• Govoni V, Granieri E, Menini C. The history of the tic douloureux: autopathograph of an Italian lawyer who suffered from trigeminal neuralgia from 1803 to 1824. Journal of the History of the Neurosciences: Basic and Clinical Perspectives. 1996 Aug;5(2):169-89. [PMID 11619045]
  • Granieri E, Govoni V, De Gennaro R, Fazio P. An autopathography of tic douloureux at the beginning of the nineteenth century. Neurol Sci. 2010 Dec;31(6):849-58. [PMID 20872037]

…and finally

Kia Kaha Christchurch

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Funtabulously Frivolous Friday Five

Dr Neil Long BMBS FACEM FRCEM FRCPC. Emergency Physician at Kelowna hospital, British Columbia. Loves the misery of alpine climbing and working in austere environments (namely tertiary trauma centres). Supporter of FOAMed, lifelong education and trying to find that elusive peak performance.


  1. Hi, Emergency Registrar and Fire Performer here, just wanted to clear up some nomenclature in question 1.
    You first say the performer does “fire blowing” then state they have “fire eaters” lung.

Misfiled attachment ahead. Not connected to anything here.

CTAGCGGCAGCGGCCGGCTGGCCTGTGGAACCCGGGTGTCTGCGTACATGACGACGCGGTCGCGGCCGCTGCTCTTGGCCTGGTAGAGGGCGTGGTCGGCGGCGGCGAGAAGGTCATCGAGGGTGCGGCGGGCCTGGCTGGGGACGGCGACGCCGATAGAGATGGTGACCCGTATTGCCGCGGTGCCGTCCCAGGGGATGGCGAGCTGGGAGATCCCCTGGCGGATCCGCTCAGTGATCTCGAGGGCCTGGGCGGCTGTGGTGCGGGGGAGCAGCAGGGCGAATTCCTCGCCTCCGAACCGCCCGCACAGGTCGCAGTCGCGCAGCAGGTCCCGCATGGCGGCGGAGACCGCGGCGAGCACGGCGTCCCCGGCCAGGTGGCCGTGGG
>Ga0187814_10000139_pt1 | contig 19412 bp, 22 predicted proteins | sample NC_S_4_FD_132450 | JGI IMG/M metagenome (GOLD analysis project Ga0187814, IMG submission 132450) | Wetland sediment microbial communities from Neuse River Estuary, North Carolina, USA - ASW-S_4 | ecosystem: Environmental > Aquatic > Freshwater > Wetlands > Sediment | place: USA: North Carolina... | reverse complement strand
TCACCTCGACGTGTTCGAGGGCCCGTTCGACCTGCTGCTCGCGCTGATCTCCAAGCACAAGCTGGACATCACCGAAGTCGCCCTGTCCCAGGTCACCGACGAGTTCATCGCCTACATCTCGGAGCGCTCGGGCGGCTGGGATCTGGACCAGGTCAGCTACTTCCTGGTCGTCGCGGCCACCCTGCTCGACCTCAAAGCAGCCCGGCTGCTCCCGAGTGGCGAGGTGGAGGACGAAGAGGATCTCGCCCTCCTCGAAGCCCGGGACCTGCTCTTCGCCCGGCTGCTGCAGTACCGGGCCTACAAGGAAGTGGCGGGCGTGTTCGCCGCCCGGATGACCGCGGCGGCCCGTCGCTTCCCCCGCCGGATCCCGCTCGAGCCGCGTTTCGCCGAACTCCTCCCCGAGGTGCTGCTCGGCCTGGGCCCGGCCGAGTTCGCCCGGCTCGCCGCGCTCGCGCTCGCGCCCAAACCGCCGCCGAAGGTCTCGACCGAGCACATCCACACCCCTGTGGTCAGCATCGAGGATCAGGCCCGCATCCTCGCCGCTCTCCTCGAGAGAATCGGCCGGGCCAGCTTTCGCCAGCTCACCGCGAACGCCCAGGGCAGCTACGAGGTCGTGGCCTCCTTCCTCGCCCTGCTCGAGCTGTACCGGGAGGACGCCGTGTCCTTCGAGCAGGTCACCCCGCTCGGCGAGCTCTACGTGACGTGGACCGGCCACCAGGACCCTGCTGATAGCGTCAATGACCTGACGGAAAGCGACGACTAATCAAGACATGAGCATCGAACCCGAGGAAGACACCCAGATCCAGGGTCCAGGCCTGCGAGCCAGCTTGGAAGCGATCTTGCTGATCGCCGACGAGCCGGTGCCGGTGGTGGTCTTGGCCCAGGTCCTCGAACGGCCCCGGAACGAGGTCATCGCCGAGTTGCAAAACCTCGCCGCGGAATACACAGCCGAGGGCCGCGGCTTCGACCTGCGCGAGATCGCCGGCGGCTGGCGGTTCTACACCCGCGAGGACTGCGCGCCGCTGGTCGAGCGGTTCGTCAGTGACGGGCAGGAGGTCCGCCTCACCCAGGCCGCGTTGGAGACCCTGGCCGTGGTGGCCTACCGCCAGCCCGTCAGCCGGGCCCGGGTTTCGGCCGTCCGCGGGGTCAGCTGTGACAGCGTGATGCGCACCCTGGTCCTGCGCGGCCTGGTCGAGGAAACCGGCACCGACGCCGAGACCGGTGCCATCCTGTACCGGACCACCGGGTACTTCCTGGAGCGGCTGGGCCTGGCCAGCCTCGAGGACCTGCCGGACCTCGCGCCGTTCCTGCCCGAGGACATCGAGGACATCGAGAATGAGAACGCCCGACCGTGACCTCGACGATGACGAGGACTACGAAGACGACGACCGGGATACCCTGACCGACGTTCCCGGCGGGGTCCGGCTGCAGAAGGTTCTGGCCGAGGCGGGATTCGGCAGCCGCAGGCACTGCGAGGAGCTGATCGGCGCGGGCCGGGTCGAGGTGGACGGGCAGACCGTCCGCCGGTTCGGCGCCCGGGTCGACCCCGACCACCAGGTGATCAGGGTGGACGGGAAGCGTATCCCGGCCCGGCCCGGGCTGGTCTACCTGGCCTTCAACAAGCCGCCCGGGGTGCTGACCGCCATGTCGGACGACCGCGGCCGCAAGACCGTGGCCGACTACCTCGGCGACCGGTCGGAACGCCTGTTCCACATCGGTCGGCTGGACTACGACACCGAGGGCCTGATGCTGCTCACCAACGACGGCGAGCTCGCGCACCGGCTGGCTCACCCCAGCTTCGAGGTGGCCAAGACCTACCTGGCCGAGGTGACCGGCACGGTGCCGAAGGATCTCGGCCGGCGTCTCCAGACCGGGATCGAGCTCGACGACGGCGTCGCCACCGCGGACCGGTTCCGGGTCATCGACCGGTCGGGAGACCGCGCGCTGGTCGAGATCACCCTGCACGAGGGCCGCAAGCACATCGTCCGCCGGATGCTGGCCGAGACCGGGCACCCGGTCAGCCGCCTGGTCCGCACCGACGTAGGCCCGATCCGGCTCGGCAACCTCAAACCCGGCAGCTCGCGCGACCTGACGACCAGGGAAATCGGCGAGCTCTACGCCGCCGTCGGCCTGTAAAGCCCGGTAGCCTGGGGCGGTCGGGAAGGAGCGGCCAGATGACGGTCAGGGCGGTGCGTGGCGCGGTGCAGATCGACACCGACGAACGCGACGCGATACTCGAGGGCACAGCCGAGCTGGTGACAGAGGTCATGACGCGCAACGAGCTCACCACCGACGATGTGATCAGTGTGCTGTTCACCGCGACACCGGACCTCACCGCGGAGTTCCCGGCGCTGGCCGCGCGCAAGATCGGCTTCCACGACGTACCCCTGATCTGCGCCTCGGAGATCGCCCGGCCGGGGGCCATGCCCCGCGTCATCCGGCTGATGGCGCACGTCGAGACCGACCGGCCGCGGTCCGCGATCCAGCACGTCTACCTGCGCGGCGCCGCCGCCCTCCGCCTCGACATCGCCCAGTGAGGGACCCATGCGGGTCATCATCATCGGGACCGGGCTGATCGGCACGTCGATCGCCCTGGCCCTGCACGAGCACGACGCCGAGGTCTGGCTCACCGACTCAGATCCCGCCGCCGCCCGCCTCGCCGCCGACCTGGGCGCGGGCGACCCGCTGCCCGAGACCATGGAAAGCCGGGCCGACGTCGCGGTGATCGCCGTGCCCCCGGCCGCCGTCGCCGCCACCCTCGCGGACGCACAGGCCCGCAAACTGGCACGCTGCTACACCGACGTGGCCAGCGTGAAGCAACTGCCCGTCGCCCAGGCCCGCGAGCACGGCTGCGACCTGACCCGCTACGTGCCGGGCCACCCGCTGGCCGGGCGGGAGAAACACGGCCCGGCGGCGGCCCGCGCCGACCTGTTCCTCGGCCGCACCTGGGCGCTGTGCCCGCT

I know it has been traditionally known as Fire Eaters Lung however this comes from medical professionals not understanding the two different fire art forms.

    Fire breathing is when you put a substance in your mouth (traditionally hydrocarbon based fluids but more frequently powders now) and “spit” it at a flame, producing a fire ball. While the fuel is a fine spray in the air, there is a risk of aspiration.
    Fire eating is when a stick with a wick that has been dipped in fuel and lit, is placed inside the mouth and extinguished (or not based on the trick). There is no fuel droplets so aspiration is unlikely (and you breathe out while the flame is near you to not inhale the smoke)

    Fire breathing has the risks of aspiration and FEL and ARDS while the risks of fire eating mainly include burns of the face, mouth and possibly throat.

    Only a minority of fire performers still fire breathe as most of us now have flame projectors and don’t want to risk to our health. (I know many will consider all fire a risk but hey, cycling, diving and motorsports are dangerous too)

    • Thank you for providing further insight into FEL, and you are right about medical professionals (myself included) are naive between the differences of fire breathing and fire eating. FEL has so been named incorrectly it would seem, like a lot of medical terms. Again thank you for comments and I will adjust the answer. Keep up the good work and avoid aspirating hydrocarbons!!